Children exposed to a multi-year programme of music tuition involving training in increasingly complex rhythmic, tonal, and practical skills display superior cognitive performance in reading skills compared with their non-musically trained peers, according to a study published recently in the journal Psychology of Music, published by SAGE.
According to authors Joseph M Piro and Camilo Ortiz from Long Island University, USA, data from this study will help to clarify the role of music study on cognition and shed light on the question of the potential of music to enhance school performance in language and literacy.
Studying children the two US elementary schools, one of which routinely trained children in music and one that did not, Piro and Ortiz aimed to investigate the hypothesis that children who have received keyboard instruction as part of a music curriculum increasing in difficulty over successive years would demonstrate significantly better performance on measures of vocabulary and verbal sequencing than students who did not receive keyboard instruction.
Several studies have reported positive associations between music education and increased abilities in non-musical (eg, linguistic, mathematical, and spatial) domains in children. The authors say there are similarities in the way that individuals interpret music and language and “because neural response to music is a widely distributed system within the brain…. it would not be unreasonable to expect that some processing networks for music and language behaviors, namely reading, located in both hemispheres of the brain would overlap.”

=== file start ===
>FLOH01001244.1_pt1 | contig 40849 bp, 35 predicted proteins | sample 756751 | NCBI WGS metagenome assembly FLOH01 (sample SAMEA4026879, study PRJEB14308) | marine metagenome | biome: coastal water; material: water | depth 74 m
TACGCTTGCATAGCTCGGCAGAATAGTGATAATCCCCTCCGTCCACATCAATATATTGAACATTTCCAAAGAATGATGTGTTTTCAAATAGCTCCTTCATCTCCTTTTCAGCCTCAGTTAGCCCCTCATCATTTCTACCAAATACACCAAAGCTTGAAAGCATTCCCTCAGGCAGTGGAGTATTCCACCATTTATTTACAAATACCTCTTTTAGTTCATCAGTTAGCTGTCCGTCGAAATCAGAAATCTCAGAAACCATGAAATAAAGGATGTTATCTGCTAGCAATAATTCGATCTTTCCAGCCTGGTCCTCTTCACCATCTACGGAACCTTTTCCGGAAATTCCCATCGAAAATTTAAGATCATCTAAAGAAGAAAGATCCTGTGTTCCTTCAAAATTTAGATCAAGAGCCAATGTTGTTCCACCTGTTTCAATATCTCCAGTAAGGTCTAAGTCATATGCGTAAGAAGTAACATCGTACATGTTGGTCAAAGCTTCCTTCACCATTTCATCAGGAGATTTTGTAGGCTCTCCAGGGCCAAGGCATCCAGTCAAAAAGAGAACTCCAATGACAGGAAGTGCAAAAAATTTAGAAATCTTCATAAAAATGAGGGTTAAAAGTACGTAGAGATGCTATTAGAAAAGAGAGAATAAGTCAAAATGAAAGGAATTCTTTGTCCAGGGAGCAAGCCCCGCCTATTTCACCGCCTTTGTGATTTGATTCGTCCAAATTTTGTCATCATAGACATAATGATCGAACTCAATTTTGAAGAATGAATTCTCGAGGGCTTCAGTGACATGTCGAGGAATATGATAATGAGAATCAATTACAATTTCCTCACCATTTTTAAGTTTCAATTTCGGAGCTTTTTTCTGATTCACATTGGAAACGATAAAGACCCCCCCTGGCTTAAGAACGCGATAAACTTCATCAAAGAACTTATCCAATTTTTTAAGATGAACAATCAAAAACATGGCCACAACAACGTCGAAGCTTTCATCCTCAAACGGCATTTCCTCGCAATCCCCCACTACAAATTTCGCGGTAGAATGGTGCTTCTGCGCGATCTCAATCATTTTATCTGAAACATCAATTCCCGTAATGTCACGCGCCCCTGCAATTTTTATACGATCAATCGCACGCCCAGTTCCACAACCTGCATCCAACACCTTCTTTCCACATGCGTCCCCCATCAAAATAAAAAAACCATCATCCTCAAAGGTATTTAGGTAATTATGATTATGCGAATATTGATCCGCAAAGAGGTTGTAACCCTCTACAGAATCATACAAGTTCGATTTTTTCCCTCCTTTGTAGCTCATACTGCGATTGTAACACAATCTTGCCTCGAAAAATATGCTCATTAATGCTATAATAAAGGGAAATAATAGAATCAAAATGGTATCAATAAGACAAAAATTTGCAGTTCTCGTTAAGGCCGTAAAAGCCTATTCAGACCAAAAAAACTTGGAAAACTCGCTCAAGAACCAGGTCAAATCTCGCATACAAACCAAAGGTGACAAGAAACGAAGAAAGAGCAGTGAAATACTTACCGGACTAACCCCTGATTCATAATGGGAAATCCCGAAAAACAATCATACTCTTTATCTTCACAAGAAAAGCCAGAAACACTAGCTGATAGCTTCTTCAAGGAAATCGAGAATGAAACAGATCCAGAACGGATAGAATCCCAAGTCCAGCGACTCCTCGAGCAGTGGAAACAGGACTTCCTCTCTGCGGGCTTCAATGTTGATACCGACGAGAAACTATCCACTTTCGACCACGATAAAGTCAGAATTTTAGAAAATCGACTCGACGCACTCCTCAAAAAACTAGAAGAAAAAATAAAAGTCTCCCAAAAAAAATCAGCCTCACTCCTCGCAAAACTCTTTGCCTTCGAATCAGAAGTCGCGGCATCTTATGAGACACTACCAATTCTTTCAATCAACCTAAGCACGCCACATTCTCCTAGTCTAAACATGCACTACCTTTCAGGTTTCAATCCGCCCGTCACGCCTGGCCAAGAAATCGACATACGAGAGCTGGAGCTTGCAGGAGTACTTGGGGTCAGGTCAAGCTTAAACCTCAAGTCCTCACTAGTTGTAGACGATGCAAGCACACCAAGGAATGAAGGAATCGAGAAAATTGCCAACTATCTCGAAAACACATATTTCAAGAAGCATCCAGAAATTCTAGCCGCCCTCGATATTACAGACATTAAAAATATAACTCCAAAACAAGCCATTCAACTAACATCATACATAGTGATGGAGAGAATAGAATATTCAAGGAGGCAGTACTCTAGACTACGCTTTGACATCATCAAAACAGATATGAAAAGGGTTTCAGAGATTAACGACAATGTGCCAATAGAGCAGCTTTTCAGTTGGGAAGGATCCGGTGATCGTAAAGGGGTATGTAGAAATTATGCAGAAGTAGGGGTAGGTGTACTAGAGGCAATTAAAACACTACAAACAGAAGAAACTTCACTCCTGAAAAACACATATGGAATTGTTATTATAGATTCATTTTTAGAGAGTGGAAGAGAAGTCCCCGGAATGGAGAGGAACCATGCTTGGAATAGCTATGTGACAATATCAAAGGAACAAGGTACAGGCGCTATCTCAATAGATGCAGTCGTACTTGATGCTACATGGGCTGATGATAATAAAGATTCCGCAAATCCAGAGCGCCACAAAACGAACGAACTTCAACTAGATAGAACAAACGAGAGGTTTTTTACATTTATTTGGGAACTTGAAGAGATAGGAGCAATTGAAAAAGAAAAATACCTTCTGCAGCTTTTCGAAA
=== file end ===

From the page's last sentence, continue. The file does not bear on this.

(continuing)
A number of studies have reported positive associations between music experience and increased abilities in non-musical (e.g., linguistic, mathematical, and spatial) domains in children. These transfer effects continue to be probed using a variety of experimental designs. The major aim of this quasi-experimental study was to examine the effects of a scaffolded music instruction program on the vocabulary and verbal sequencing skills of two cohorts of second-grade students. One group (n = 46) studied piano formally for a period of three consecutive years as part of a comprehensive instructional intervention program. The second group (n = 57) had no exposure to music lessons, either in school programs or private study. Both groups were assessed on two subtests from the Structure of Intellect (SOI) measure. Results revealed that the experimental group had significantly better vocabulary and verbal sequencing scores at post-test than did the control group. Data from this study will help to clarify the role of music study on cognition and shed light on the question of the potential of music to enhance school performance in language and literacy.